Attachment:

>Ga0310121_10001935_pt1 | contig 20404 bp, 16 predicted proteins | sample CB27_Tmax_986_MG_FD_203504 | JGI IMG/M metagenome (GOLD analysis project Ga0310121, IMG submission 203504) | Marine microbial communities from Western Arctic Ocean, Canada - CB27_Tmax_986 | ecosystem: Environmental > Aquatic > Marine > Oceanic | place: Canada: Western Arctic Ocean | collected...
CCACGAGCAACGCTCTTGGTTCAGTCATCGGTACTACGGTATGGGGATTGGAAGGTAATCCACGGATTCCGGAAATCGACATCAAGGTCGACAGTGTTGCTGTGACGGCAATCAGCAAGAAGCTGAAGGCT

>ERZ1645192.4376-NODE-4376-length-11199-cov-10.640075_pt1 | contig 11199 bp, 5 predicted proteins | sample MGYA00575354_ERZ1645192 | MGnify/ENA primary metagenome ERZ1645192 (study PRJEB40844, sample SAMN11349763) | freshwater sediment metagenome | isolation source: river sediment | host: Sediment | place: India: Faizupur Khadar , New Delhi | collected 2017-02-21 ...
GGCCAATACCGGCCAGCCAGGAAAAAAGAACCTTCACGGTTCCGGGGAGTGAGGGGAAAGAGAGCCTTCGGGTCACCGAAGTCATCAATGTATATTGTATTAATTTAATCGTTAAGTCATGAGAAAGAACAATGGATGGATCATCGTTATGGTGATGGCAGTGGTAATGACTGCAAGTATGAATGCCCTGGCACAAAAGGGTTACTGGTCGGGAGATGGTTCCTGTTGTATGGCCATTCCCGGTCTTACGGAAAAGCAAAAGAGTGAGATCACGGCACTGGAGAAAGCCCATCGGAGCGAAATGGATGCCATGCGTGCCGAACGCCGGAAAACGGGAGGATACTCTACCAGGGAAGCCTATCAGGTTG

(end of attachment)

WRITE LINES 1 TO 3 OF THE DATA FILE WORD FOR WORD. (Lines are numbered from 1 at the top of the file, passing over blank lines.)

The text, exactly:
>Ga0310121_10001935_pt1 | contig 20404 bp, 16 predicted proteins | sample CB27_Tmax_986_MG_FD_203504 | JGI IMG/M metagenome (GOLD analysis project Ga0310121, IMG submission 203504) | Marine microbial communities from Western Arctic Ocean, Canada - CB27_Tmax_986 | ecosystem: Environmental > Aquatic > Marine > Oceanic | place: Canada: Western Arctic Ocean | collected...
CCACGAGCAACGCTCTTGGTTCAGTCATCGGTACTACGGTATGGGGATTGGAAGGTAATCCACGGATTCCGGAAATCGACATCAAGGTCGACAGTGTTGCTGTGACGGCAATCAGCAAGAAGCTGAAGGCT

>ERZ1645192.4376-NODE-4376-length-11199-cov-10.640075_pt1 | contig 11199 bp, 5 predicted proteins | sample MGYA00575354_ERZ1645192 | MGnify/ENA primary metagenome ERZ1645192 (study PRJEB40844, sample SAMN11349763) | freshwater sediment metagenome | isolation source: river sediment | host: Sediment | place: India: Faizupur Khadar , New Delhi | collected 2017-02-21 ...